- Look Good Feel Better
- Yoga shown to improve sleep and reduce inflammation after treatment for breast cancer
Look Good Feel Better
On Tuesday 18th February 2014, we are once again holding the fabulous Look Good Feel Better Workshop, from 2.00pm until 4.00pm. During the session, trained Look Good Feel Better beauty volunteers share their make-up tips, as well as demonstrating techniques for minimising treatment side-effects such as skin changes, eyebrow and eyelash loss. On top of this, every woman who attends can take home a free make-up pack containing many beauty products from top cosmetic brands.
Please contact Reema on email@example.com or 0207 830 2323 for more information or to book your place. Please note that the session is only open to those women who have not attended a previously.
Yoga shown to improve sleep and reduce inflammation after treatment for breast cancer
A recent trial carried out at Ohio State University has found that yoga can alleviate the side effects of breast cancer treatment. This included reducing the inflammation that often accompanies the treatment, as well as diminishing feelings of fatigue and improving sleep.
Sometimes, the effects of treatment can have a greater impact on a patient’s physical and emotional state than the cancer itself. Some of the most common cancer treatments, such as radiotherapy and chemotherapy, involve destroying the body’s cells, both cancerous and healthy. While the efficiency and accuracy of these treatments has greatly improved, patients still often experience a lot of long-lasting pain and discomfort as a result.
Professor Janice Kiecolt-Glaser, author of the study, explained the effects of cancer treatment on patients: “One of the problems they face is a real reduction in cardiorespiratory fitness. The treatment is so debilitating and they are so tired, and the less you do physically, the less you’re able to do. It’s a downward spiral.”
Kiecolt-Glaser studied 200 women aged between 27 and 76 who had recently undergone either surgery or radiotherapy for breast cancer. None had practiced yoga before. The women were split into two groups: half the women received two 90-minute yoga sessions each week for twelve weeks (and were also encouraged to practice at home) while the rest was asked to refrain from doing any yoga. The participants kept a weekly record of the total time they spent practicing yoga.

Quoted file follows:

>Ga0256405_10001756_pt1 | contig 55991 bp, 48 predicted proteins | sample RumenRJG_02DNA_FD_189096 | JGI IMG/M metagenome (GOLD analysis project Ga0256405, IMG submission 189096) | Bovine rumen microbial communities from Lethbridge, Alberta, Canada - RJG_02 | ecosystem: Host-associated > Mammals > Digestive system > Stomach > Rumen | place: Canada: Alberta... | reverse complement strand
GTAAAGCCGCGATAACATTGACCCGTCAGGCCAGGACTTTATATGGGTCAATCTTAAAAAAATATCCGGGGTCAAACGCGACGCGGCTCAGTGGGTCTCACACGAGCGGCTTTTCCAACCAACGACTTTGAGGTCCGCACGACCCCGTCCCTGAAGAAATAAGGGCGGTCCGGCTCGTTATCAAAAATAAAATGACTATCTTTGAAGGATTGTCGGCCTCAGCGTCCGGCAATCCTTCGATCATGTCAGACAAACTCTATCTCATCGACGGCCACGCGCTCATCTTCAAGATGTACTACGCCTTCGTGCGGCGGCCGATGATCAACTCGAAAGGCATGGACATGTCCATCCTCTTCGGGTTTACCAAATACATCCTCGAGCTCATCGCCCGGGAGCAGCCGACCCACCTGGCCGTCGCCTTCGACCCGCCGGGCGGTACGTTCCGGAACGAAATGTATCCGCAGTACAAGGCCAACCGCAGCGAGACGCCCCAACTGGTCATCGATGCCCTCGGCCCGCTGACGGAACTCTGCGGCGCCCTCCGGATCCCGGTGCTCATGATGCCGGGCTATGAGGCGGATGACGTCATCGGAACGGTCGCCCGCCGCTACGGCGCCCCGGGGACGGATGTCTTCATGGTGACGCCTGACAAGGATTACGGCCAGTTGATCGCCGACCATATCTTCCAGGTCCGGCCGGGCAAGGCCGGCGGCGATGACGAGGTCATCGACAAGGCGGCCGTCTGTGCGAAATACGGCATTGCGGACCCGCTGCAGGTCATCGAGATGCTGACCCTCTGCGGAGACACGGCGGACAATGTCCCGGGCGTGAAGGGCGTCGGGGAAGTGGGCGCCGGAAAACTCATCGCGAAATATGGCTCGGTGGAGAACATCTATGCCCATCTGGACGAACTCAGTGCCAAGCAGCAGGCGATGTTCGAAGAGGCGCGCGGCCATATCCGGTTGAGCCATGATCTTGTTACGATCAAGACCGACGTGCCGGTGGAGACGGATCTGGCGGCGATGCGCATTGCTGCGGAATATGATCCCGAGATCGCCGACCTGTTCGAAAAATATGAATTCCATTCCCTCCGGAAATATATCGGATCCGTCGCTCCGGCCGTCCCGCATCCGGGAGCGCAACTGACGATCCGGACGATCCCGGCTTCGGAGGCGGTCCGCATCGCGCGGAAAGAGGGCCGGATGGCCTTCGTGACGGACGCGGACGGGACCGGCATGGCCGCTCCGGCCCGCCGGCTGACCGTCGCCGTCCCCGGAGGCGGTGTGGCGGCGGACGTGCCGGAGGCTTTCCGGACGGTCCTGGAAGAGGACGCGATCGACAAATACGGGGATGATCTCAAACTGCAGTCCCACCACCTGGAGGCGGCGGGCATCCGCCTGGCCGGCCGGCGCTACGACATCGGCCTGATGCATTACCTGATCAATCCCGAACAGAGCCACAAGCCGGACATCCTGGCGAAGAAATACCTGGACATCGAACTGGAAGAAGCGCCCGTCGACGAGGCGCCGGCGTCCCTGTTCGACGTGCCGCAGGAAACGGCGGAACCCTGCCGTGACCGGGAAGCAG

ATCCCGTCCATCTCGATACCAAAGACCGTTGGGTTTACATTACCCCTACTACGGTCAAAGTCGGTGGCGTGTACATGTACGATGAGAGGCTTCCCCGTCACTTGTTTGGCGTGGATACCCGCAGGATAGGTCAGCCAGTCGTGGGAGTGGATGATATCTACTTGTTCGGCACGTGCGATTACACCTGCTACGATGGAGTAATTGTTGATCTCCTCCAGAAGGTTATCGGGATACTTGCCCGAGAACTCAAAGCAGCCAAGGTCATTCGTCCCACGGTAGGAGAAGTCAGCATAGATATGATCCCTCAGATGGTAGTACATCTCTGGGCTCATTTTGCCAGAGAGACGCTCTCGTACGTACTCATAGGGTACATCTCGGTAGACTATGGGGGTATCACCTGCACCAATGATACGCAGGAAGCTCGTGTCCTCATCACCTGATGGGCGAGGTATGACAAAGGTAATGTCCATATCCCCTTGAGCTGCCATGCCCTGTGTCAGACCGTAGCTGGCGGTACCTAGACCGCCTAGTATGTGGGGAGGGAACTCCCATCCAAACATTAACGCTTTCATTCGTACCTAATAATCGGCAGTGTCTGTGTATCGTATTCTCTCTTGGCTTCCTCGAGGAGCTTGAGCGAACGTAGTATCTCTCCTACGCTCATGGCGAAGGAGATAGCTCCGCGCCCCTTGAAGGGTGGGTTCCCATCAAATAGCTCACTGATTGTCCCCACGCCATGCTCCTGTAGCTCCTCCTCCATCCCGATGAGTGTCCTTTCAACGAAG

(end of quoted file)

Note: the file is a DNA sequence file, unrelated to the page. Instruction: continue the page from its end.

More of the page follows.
The women completed questionnaires at the beginning of the study, after the 12 weeks of sessions and after a further three months. The researchers found that that immediately after the yoga classes ended, the group that had practised yoga had on average a 41% reduction in fatigue compared to the women who had not practised yoga, and also had average lower levels of inflammation. Further analysis showed that the yoga group also had significantly improved sleep. After six months, fatigue levels were 57% lower in the group who had been practising yoga and inflammation had decreased between 13% and 20% compared to the control group. The study also found that the more yoga a woman did, the greater the increase in her energy levels.
Professior Kiecolt-Glaser believes that the most beneficial aspect of yoga was the breathing and mediation practise. She said: “We think improved sleep could be part of the mechanism of what we were seeing. When women were sleeping better, inflammation could have been lowered by that. Reducing fatigue enables women to engage in other activities over time. So yoga may have offered a variety of benefits in addition to the yoga exercises themselves.”
Cancerkin offers weekly yoga sessions every Friday between 2.00pm and 3.00pm at our centre in the Royal Free Hospital, and various sessions in our East London venues. For more information, please contact Reema (on firstname.lastname@example.org) for North London sessions and Anisah (on email@example.com) for East London sessions.